Pain in the English http://painintheenglish.com Forum for the gray areas of the English language Fri, 30 Jan 2015 02:37:08 +0000 daily 1 “nervous to perform” or “nervous of performing”? http://painintheenglish.com/case/5388 http://painintheenglish.com/case/5388/#comments Tue, 20 Jan 2015 23:17:23 +0000 Hairy Scot http://painintheenglish.com/case/5388 Recently saw this headline in Time:- 

“Katy Perry Admits She’s Nervous to Perform at the Super Bowl”. 

To me “nervous to perform” sounds a bit strange. 

My feeling is that “nervous of performing” sounds better.

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“Thanks for that” http://painintheenglish.com/case/5378 http://painintheenglish.com/case/5378/#comments Wed, 7 Jan 2015 22:37:46 +0000 Hairy Scot http://painintheenglish.com/case/5378 I had always believed that saying “thanks for that” without a following noun or phrase was intended as something of a put down.

I’m not referring to its use in the form “Thanks for that information” or “Thanks for that wine you sent”, but to the situation(s) where someone had said something inane or pointless, or had told an uninteresting story or a somewhat obscure joke.

One would then say “Thanks for that” followed by the person’s name.

eg:  

Tim: “This one time, I broke a pen and then fixed it again.”

Me: “Thanks for that, Tim.”

But now the phrase seems to be in general use with no irony attached.

Instead of just saying “Thank you” some people are now saying “Thanks for that” with no further qualification.

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“Rack” or “Wrack”? http://painintheenglish.com/case/5371 http://painintheenglish.com/case/5371/#comments Fri, 2 Jan 2015 15:43:26 +0000 Hairy Scot http://painintheenglish.com/case/5371 I read recently that there are those who feel that the word “rack” in the phrases “rack one’s brain” and “rack and ruin” should perhaps be spelled “wrack”, while others maintain that either spelling is acceptable.

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“Thank you for reverting to us” http://painintheenglish.com/case/5370 http://painintheenglish.com/case/5370/#comments Fri, 2 Jan 2015 04:15:48 +0000 Percy http://painintheenglish.com/case/5370 I replied to a letter from a solicitor and in return got a letter beginning “Thank you for reverting to us so promptly”. I have never seen “revert” used in this way. Is it a legal usage (in any sense)?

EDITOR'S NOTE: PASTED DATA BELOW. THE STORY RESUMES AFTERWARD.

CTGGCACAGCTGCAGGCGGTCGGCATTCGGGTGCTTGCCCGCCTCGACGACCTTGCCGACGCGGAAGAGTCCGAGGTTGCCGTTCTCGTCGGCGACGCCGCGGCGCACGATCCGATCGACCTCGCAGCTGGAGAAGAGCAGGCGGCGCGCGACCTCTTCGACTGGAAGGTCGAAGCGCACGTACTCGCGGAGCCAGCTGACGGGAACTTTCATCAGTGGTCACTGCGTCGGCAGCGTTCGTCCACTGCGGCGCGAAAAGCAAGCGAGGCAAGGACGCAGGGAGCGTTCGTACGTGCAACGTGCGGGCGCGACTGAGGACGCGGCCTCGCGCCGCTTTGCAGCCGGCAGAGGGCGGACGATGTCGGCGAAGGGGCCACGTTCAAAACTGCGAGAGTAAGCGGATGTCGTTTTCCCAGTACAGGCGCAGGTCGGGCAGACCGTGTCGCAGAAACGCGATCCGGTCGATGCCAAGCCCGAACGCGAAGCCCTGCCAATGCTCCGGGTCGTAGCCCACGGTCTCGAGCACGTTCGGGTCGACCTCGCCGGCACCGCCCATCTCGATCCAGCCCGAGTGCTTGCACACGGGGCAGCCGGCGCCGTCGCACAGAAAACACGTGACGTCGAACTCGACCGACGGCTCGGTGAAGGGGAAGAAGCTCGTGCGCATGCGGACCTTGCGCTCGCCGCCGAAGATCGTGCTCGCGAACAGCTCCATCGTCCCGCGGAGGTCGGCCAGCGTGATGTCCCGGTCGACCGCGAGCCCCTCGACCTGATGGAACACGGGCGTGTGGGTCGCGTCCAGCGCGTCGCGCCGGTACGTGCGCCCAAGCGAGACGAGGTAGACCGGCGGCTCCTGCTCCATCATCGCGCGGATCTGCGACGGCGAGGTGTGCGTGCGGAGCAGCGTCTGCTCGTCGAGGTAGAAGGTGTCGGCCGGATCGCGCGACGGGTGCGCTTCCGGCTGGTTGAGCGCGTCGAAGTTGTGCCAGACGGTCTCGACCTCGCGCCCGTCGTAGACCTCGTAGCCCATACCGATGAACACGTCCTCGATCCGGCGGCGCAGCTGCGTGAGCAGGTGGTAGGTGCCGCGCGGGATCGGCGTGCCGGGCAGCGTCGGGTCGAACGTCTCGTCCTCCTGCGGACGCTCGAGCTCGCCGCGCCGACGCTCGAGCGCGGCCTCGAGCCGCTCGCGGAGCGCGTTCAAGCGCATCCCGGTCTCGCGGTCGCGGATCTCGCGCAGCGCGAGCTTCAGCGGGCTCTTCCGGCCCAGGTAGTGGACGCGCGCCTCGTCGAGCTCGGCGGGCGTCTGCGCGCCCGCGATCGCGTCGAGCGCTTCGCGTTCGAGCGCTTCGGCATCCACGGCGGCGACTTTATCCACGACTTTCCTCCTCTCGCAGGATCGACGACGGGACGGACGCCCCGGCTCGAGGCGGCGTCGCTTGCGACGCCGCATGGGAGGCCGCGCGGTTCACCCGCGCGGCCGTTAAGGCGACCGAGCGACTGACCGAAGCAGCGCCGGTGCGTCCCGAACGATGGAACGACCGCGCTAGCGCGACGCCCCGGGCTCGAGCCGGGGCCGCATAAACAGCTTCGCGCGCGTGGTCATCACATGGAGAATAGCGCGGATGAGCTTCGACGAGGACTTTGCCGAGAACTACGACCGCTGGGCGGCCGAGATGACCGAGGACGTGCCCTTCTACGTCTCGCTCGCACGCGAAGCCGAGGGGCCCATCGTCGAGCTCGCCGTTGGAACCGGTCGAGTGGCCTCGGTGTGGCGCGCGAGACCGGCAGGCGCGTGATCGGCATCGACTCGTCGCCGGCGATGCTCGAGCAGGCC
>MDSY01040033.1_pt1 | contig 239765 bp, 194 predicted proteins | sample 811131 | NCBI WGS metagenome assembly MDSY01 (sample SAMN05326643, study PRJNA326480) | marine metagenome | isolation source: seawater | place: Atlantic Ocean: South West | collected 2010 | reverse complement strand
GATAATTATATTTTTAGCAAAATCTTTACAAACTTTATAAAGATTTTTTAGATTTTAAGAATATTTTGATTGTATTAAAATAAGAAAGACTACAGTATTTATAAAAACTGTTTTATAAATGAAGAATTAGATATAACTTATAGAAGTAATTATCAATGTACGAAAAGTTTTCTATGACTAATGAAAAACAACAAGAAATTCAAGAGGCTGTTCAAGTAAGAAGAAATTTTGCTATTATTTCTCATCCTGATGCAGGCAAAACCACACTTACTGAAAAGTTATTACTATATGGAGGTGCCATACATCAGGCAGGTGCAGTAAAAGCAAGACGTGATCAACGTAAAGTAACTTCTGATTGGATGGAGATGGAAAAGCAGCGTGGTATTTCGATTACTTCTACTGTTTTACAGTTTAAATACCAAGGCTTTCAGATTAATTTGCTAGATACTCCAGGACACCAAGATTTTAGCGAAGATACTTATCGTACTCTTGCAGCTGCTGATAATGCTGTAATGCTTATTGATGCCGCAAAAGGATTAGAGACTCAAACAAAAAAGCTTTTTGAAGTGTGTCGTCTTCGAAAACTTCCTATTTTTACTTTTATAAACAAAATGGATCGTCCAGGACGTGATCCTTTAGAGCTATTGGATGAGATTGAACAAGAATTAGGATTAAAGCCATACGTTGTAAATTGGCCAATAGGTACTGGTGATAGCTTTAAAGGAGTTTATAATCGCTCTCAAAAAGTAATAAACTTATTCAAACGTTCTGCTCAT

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issue as problem http://painintheenglish.com/case/5355 http://painintheenglish.com/case/5355/#comments Fri, 12 Dec 2014 11:51:52 +0000 Dave Nichols http://painintheenglish.com/case/5355 When did “issue” come to mean “problem” ?

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3 Laning? http://painintheenglish.com/case/5352 http://painintheenglish.com/case/5352/#comments Mon, 8 Dec 2014 23:13:39 +0000 Hairy Scot http://painintheenglish.com/case/5352 Not content with using “roading” as a noun meaning “the provision and building of roads” the New Zealand Transport Agency (NZTA) has now introduced another example of why suits should not be allowed to write signs.

A stretch of motorway on the north side of Auckland is being widened and there is a forest of signs proclaiming “3 laning project in progress”!

GRRRR GNASH GNASH!!                              :)

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deliberately mispelled (sp!) http://painintheenglish.com/case/5347 http://painintheenglish.com/case/5347/#comments Wed, 3 Dec 2014 21:30:25 +0000 HungryByteman http://painintheenglish.com/case/5347 In this question, I deliberately misspelled “mispelling.” 

Is (sp!) an appropriate abbreviation to stand for “deliberately misspelled?”

Many people use

(sp?) for (I don’t know how to spell that word)

Julie Andrews sang Supercalifragilisticexpialidocious (sp?) with great gusto.

(sic) or [sic] is not appropriate here. I understand that [sic] is used to indicate that the word was spelled that way in document that is being quoted or cited.

The new commander consumed [sic] control of the military base.

(illustration modified from an actual case of using the wrong word)

So, it seems to me that we can use

(sp!) for (I am deliberately mispelling (sp!) this word

QUESTION: Is there a better abbreviation, or a well-known abbreviation for this usage?